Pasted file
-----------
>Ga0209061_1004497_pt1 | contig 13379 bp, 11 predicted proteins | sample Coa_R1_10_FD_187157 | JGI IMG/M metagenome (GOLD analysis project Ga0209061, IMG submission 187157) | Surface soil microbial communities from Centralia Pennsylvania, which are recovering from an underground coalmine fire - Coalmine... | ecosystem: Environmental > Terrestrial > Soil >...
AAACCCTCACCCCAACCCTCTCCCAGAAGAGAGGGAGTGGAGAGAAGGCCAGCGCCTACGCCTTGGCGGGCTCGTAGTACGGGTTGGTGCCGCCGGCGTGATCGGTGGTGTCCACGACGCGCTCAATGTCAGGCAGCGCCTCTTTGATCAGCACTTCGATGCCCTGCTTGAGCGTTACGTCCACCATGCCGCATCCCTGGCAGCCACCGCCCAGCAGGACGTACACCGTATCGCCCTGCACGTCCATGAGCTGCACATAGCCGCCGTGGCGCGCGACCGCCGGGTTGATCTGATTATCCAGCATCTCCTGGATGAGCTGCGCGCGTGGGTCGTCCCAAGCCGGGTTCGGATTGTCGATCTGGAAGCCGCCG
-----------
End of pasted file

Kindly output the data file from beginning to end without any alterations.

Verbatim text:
>Ga0209061_1004497_pt1 | contig 13379 bp, 11 predicted proteins | sample Coa_R1_10_FD_187157 | JGI IMG/M metagenome (GOLD analysis project Ga0209061, IMG submission 187157) | Surface soil microbial communities from Centralia Pennsylvania, which are recovering from an underground coalmine fire - Coalmine... | ecosystem: Environmental > Terrestrial > Soil >...
AAACCCTCACCCCAACCCTCTCCCAGAAGAGAGGGAGTGGAGAGAAGGCCAGCGCCTACGCCTTGGCGGGCTCGTAGTACGGGTTGGTGCCGCCGGCGTGATCGGTGGTGTCCACGACGCGCTCAATGTCAGGCAGCGCCTCTTTGATCAGCACTTCGATGCCCTGCTTGAGCGTTACGTCCACCATGCCGCATCCCTGGCAGCCACCGCCCAGCAGGACGTACACCGTATCGCCCTGCACGTCCATGAGCTGCACATAGCCGCCGTGGCGCGCGACCGCCGGGTTGATCTGATTATCCAGCATCTCCTGGATGAGCTGCGCGCGTGGGTCGTCCCAAGCCGGGTTCGGATTGTCGATCTGGAAGCCGCCG